It was about one and a half years ago that I finally I arrived where I had always wanted to be and do what I had always wanted-- teach students, support small language communities and conduct research on African languages on my doorstep. The University of Cape Town and my new colleagues welcomed my efforts to establish the Centre for African Language Diversity-- CALDi as well as The African Language Archive-- TALA and I was recently appointed the Mellon Research Chair: African Language Diversity this initiative. The main aim of CALDi is to train young African scholars in descriptive linguistics and open up space for research into African languages at UCT with the hopes of countering the dominance of African linguistics outside the continent. It has been a great challenge for which my whole career has been a form of preparation...Read more
The Cambridge Handbook of Communication Disorders examines the full range of developmental and acquired communication disorders and provides the most up-to-date and comprehensive guide to the epidemiology, aetiology and clinical features of these disorders.
Reconstructive Description of Eighteenth-century Xinka Grammar
This dissertation presents a comprehensive description of Xinka based on
the missionary grammar Arte de la lengua szinca that was written by the
priest Manuel Maldonado de Matos around 1773. Xinka is an isolate family of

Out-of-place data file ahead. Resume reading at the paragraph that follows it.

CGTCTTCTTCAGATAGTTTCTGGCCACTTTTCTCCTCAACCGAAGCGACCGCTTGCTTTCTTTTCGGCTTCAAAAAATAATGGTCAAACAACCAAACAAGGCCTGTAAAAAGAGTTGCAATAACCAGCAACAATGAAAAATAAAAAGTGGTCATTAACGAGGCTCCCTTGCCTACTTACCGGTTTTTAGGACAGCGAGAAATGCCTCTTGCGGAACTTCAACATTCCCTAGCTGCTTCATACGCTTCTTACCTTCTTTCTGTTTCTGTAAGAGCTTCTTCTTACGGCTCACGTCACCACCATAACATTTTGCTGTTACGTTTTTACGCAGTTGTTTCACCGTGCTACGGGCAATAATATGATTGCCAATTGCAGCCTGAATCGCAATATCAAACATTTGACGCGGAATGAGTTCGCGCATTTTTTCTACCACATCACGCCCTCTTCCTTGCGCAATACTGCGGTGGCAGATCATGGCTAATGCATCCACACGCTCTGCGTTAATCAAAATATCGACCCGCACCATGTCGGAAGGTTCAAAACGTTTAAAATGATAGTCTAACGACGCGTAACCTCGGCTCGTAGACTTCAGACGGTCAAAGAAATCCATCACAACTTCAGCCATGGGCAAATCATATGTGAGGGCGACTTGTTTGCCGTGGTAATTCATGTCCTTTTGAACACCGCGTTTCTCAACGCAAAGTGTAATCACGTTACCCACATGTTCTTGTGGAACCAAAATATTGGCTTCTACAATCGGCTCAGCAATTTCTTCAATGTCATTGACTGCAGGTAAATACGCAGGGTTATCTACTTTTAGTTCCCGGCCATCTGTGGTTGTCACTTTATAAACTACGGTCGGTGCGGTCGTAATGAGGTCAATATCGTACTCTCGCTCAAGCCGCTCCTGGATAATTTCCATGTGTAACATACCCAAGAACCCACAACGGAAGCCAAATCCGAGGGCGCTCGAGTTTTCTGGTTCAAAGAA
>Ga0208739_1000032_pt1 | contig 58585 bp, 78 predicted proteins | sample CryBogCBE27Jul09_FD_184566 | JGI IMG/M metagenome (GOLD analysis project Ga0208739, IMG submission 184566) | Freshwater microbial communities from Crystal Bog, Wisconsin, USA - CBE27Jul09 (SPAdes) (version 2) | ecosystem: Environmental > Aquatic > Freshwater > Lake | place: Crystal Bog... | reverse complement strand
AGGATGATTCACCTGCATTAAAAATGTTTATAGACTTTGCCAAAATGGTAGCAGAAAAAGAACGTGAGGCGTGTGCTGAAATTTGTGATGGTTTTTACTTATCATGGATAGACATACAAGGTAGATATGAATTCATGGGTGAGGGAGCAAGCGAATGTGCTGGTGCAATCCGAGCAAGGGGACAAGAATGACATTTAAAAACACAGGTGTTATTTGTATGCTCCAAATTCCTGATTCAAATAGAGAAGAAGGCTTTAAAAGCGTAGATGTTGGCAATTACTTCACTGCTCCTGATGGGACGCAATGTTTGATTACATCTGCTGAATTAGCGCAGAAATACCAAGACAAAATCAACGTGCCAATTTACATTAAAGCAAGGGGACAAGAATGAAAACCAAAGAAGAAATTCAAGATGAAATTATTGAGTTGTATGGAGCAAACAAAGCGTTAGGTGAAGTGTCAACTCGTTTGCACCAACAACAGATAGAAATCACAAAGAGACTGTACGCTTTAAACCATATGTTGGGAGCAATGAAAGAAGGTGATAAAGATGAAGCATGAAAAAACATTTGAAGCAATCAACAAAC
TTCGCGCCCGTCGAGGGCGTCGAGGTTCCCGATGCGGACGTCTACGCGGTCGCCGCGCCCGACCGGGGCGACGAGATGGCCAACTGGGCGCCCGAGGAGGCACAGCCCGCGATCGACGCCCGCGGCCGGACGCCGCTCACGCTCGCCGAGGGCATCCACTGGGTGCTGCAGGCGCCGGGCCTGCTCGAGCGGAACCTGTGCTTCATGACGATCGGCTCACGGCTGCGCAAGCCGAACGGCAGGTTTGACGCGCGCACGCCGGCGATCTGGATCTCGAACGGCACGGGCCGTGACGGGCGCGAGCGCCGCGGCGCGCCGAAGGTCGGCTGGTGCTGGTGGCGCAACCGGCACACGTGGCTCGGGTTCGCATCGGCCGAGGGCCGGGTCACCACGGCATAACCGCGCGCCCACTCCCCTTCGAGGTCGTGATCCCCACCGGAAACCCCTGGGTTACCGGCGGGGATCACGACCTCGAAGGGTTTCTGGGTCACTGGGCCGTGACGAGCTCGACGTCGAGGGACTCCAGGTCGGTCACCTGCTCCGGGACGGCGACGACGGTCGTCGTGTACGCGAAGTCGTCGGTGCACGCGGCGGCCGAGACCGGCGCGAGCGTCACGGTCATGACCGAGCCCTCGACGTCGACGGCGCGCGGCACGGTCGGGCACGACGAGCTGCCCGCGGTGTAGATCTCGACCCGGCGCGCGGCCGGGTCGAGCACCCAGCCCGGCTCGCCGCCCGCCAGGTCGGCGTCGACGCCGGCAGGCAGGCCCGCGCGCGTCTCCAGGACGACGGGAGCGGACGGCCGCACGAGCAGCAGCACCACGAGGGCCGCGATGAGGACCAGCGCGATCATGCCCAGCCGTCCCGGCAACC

today mostly extinct, closely related languages in southeastern Guatemala.
The Arte de la lengua szinca is the earliest source on Xinka grammar that is
otherwise not well documented or described. The analysis of the late colonial
grammar draws on comparative data, including (a) primary data that were
documented by the author with the last Xinka-speakers in Guazacapán,
Santa Rosa, Guatemala between 2000-03, and (b) further secondary linguistic
data of Xinkan languages from the towns of Guazacapán, Chiquimulilla,
Yupiltepeque, Jumaytepeque, Sinacantán and Jutiapa. The text addresses
the methodological implications of describing colonial Xinka grammar based
on such a heterogeneous corpus of diachronic and regionally diverse data.
Besides the linguistic description, the dissertation contains information about
the cultural context of the language as well as about the colonial document
and the corpus of linguistic data. The appendix includes a concordance of the
linguistic data from the colonial grammar and a dictionary of the lexical